Volunteer Tim Karlberg welcomes Oakley 4th graders to the Marsh Creek State Historic Park for a morning of activities.
Fourth Graders from Ironhouse Elementary School in Oakley recently visited the Marsh Creek State Historic Park to take part in a new field trip program put on by the Trust.
Created with the help of the East Contra Costa Historical Society and State Park Interpreter Sharon Pederson, the Trust’s “Life on Rancho Los Meganos” is aimed at providing local fourth-graders the kind of hands-on, experiential learning they now get by making a 150-mile round-trip journey to Sutter’s Fort in Sacramento.
The program offers three activity stations centered on 1) the work of vaqueros –making rope, throwing lariats, stamping leather; 2) period medicine — a card-like game “diagnosing” illnesses from a list of symptoms, and viewing plants used in 19th Century medicine; and 3) how trade worked in the mid-19th Century — learning how goods got to the rancho from the Far East, and carrying cow hides that were traded for them.
The day wrapped up with a song and dance like those vaqueros used in post-rodeo celebrations.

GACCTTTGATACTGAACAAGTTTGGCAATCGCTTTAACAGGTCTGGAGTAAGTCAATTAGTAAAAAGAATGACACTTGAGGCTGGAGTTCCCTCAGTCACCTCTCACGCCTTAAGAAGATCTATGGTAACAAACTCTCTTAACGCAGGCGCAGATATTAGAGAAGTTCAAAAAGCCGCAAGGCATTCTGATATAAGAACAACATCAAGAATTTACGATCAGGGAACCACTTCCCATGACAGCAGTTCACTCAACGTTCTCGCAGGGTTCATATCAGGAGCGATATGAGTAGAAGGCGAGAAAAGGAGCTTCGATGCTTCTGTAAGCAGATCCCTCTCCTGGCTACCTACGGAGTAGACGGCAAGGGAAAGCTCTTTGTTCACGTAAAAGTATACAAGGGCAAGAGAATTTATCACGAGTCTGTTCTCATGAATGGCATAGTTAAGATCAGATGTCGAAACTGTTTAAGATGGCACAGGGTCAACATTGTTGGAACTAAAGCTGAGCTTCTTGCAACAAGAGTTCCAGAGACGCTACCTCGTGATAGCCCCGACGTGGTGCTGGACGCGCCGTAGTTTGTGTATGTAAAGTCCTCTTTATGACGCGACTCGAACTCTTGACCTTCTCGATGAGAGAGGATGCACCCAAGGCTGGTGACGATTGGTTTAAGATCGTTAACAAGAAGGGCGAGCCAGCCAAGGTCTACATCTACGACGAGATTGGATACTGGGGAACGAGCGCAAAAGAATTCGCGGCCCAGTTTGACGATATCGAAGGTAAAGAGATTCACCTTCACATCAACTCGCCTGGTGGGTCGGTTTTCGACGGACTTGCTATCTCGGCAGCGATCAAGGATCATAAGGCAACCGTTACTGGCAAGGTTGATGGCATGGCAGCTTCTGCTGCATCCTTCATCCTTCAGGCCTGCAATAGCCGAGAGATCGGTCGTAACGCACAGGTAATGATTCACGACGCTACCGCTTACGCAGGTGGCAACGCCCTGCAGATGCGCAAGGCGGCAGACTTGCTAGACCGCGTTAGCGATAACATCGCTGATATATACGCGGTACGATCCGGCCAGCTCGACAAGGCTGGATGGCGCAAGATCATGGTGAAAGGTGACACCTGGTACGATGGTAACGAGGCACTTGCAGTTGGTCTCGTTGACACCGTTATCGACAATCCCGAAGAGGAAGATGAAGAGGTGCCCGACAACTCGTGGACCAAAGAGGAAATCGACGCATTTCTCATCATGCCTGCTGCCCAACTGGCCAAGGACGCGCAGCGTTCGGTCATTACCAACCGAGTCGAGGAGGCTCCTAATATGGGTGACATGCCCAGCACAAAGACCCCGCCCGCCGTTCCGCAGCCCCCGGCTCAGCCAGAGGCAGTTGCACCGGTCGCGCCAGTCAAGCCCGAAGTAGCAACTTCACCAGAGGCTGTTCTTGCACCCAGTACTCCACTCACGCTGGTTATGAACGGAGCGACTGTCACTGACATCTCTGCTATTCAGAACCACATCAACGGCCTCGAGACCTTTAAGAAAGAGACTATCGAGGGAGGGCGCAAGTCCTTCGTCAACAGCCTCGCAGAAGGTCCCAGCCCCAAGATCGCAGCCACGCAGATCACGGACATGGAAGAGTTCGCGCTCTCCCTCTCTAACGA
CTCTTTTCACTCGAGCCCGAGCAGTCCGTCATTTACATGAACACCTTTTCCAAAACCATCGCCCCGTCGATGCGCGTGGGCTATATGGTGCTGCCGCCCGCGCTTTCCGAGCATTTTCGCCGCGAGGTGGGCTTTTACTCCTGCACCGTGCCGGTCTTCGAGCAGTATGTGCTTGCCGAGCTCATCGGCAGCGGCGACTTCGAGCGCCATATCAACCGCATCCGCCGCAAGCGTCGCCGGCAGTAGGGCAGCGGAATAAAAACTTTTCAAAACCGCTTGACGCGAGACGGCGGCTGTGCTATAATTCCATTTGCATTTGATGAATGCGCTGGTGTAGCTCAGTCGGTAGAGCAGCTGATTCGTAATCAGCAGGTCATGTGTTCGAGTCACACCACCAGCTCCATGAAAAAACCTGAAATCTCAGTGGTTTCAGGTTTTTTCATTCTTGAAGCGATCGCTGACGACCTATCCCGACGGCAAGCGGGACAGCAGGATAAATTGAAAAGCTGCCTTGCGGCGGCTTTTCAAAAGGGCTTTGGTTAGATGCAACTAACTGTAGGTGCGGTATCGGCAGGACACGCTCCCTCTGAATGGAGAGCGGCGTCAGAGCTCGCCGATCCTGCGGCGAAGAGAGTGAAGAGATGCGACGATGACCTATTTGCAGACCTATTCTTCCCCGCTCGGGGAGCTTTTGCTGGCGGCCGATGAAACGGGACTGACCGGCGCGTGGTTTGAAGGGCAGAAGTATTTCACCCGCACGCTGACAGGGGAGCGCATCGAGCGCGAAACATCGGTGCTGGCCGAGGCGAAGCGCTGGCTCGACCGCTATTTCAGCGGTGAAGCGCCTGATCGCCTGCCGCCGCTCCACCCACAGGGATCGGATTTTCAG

“The kids loved it, and so did the volunteers who helped out,” said Trust Executive Director Rick Lemyre. “Several kids complained that they didn’t want to leave.”
The Trust is a Cooperating Association for the MCSHP, which is not yet open to the public. By providing some activities at the park, including the field trips, hikes, and community events, the Trust is hoping to raise support for opening the 3,700-acre facility.
“Once people see the potential out here, they’re all in favor of getting regular access to it,”said Lemyre.
The Trust is currently raising funds to build an Interpretive Center in the park so that programming is easier to host. It’s also hoping to provide regular open hours for drop-in park visits.
“This is exactly the kind of thing we’ll be able to do much more easily and often once we’ve completed our Interpretive Center,” Lemyre said. “If you like the idea, please consider making a donation.”
Donations can be made via the PayPal button on this page.
Students try to “diagnose” an illness at Ginny Karlberg’s station on 19th Century medicine.
Kids proved to be good with a rope at Elaine Harmon’s lariat-throwing activity.
Kids got a chance to make a take-home bracelet after Charlene Margesson showed youngsters how rope was made.
Barry Margesson explained how leather tooling was done, and the kids took home leather tags they had marked with their initials.